February 27, 2016

Below are the few important questions regarding the JDBC.

Q1. What are four types of JDBC driver?

Type 1 Drivers: Bridge drivers such as the jdbc-odbc bridge. They rely on an intermediary such as ODBC to transfer the SQL calls to the database and also often rely on native code. It is not a serious solution for an application

Type 2 Drivers: Use the existing database API to communicate with the database on the client. Faster than Type 1, but need native code and require additional permissions to work in an applet. Client machine requires software to run.

Type 3 Drivers: JDBC-Net pure Java driver. It translates JDBC calls to a DBMS-independent network protocol, which is then translated to a DBMS protocol by a server. Flexible, pure Java and no native code.

Type 4 Drivers: Native-protocol pure Java driver. It converts JDBC calls directly into the network protocol used by DBMSs. This allows a direct call from the client machine to the DBMS server. It doesn’t need any special native code on the client machine.
Recommended by Sun’s tutorial, driver type 1 and 2 are interim solutions where direct pure Java drivers are not yet available. Driver type 3 and 4 are the preferred way to access databases using the JDBC API, because they offer all the advantages of Java technology, including automatic installation. For more info, visit Sun JDBC page

Q2. Which type of JDBC driver is the fastest one?

JDBC Net pure Java driver(Type IV) is the fastest driver because it converts the jdbc calls into vendor specific protocol calls and it directly interacts with the database.


Q3. Are all the required JDBC drivers to establish connectivity to my database part of the JDK?

No. There aren’t any JDBC technology-enabled drivers bundled with the Java Platform releases other than the JDBC-ODBC Bridge. So, developers need to get a driver and install it before they can connect to a database.

Q4. Is the JDBC-ODBC Bridge multi-threaded?

No.

Q5. What is the fastest type of JDBC driver?

JDBC driver performance will depend on a number of issues:
(a) the quality of the driver code,
(b) the size of the driver code,
(c) the database server and its load,
(d) network topology,
(e) the number of times your request is translated to a different API.
In general, all things being equal, you can assume that the more your request and response change hands, the slower it will be. This means that Type 1 and Type 3 drivers will be slower than Type 2 drivers (the database calls are make at least three translations versus two), and Type 4 drivers are the fastest (only one translation).


Q6. What causes the “No suitable driver” error?

“No suitable driver” is an error that usually occurs during a call to the DriverManager.getConnection method. The cause can be failing to load the appropriate JDBC drivers before calling the getConnection method, or it can be specifying an invalid JDBC URL–one that isn’t recognized by your JDBC driver. Your best bet is to check the documentation for your JDBC driver or contact your JDBC driver vendor if you suspect that the URL you are specifying is not being recognized by your JDBC driver.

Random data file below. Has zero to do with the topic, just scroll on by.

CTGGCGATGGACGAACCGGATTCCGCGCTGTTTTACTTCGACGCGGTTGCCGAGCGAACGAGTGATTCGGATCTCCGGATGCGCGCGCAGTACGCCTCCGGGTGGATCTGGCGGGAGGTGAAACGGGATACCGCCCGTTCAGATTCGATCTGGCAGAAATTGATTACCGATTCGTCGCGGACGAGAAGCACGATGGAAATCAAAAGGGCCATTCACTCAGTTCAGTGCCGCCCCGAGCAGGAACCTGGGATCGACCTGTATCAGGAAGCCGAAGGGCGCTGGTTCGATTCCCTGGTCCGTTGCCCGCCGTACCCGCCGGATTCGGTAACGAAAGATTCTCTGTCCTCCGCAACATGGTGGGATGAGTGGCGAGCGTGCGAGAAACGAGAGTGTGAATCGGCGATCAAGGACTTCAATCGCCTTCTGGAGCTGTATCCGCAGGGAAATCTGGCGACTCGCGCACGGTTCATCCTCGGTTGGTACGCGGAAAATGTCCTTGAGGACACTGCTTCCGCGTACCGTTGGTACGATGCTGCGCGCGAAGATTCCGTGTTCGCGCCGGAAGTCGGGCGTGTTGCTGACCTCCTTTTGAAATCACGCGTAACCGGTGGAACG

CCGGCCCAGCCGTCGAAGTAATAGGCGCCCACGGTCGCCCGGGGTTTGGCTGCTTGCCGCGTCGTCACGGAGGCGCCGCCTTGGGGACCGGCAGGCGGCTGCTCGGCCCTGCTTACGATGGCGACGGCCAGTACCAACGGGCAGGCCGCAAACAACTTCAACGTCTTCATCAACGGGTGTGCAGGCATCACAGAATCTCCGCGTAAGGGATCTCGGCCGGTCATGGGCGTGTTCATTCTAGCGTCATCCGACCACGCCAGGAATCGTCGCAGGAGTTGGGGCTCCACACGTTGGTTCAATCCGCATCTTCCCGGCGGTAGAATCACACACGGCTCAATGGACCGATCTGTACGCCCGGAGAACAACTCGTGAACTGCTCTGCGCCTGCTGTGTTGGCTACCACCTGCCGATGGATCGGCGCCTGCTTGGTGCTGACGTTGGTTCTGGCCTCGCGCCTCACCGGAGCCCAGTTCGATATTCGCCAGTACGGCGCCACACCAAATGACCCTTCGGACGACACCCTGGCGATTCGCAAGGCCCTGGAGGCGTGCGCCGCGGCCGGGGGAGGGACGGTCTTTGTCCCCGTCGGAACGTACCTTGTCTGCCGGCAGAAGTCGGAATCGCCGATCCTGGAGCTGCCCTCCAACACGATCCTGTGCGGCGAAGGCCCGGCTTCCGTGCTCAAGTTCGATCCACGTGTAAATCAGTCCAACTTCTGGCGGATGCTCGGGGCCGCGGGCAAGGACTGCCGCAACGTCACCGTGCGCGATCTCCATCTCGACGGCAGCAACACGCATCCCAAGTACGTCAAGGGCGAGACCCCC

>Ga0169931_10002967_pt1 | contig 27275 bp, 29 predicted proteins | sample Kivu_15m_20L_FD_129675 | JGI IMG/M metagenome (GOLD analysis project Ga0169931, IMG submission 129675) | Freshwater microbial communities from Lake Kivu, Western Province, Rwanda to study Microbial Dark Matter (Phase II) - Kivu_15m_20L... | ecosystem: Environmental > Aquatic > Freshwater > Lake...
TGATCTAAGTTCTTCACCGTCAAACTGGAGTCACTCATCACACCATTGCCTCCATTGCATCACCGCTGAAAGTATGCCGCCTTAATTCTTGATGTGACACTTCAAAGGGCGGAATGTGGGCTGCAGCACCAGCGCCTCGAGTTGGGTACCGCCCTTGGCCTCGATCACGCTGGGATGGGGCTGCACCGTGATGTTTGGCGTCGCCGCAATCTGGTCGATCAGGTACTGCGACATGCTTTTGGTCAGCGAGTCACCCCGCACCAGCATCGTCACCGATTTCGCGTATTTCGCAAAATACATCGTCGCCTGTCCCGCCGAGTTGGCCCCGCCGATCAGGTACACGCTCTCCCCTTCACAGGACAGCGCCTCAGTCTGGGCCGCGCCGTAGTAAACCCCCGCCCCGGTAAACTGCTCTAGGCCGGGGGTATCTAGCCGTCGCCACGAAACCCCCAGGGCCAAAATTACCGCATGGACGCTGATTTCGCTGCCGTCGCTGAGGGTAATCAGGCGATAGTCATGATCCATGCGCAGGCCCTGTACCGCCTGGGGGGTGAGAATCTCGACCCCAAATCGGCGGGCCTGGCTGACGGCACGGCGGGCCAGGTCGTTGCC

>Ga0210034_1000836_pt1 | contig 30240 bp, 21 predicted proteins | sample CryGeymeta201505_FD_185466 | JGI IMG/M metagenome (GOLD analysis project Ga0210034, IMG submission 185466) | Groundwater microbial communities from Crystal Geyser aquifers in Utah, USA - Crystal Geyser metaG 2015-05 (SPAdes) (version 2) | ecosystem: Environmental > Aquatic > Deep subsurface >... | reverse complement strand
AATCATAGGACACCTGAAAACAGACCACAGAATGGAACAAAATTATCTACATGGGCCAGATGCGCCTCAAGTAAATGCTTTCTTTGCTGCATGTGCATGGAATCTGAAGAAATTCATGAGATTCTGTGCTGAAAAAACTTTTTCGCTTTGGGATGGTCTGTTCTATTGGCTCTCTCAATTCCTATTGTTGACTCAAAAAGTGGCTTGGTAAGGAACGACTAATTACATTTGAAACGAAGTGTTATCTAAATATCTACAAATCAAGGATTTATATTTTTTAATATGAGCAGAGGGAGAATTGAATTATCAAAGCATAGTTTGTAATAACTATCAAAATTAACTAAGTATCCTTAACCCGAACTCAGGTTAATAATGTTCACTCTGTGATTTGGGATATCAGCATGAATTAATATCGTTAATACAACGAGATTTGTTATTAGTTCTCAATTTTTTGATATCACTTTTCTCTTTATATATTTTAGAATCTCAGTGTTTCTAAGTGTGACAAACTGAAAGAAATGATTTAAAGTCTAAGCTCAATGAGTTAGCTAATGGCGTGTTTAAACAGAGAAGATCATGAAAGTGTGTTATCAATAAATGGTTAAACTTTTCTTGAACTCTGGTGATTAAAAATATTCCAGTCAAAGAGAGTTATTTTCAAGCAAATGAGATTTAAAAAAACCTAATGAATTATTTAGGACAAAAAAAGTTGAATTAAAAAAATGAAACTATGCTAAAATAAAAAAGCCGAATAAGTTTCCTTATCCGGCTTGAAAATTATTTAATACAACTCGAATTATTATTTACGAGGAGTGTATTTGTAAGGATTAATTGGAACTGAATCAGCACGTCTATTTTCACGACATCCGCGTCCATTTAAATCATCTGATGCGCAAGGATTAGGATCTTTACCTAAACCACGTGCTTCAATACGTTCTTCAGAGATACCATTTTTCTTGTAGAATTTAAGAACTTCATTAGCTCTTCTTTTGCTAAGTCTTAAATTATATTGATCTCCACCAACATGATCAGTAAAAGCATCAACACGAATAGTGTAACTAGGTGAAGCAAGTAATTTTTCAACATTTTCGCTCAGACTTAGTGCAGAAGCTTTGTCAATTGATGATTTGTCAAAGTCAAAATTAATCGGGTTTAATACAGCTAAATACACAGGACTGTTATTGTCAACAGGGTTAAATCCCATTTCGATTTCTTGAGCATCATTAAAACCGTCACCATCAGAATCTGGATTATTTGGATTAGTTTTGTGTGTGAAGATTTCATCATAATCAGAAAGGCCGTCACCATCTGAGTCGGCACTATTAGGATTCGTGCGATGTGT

In addition, when you are using the JDBC-ODBC Bridge, this error can occur if one or more the the shared libraries needed by the Bridge cannot be loaded. If you think this is the cause, check your configuration to be sure that the shared libraries are accessible to the Bridge.

Q7. Why isn’t the java.sql.DriverManager class being found?

Some one may ask you questions to confuse you also 🙂 simple answer is the classpath does not contain the necessary jdk jars.

Q8. What are the common steps to execute a Query in JDBC?

Create an instance of a JDBC driver or load JDBC drivers through jdbc.drivers
Register a driver
Specify a database
Open a database connection
Submit a query
Receive results
Process results

Q9. What are the steps involved in establishing a JDBC connection?

This action involves two steps: loading the JDBC driver and making the connection.

Q10. How can you load the drivers?

Loading the driver or drivers you want to use is very simple and involves just one line of code. If, for example, you want to use the JDBC-ODBC Bridge driver, the following code will load it:

Class.forName(”sun.jdbc.odbc.JdbcOdbcDriver”);

Your driver documentation will give you the class name to use. For instance, if the class name is jdbc.DriverXYZ, you would load the driver with the following line of code:

Class.forName(”jdbc.DriverXYZ”);





Q11. What will Class.forName do while loading drivers?

It is used to create an instance of a driver and register it with the
DriverManager. When you have loaded a driver, it is available for making a connection with a DBMS.

Q12. How can you make the connection?

To establish a connection you need to have the appropriate driver connect to the DBMS.
The following line of code illustrates the general idea:

String url = “jdbc:odbc:Fred”;
Connection con = DriverManager.getConnection(url, “Fernanda”, “J8?);

Q13. How can you create JDBC statements and what are they?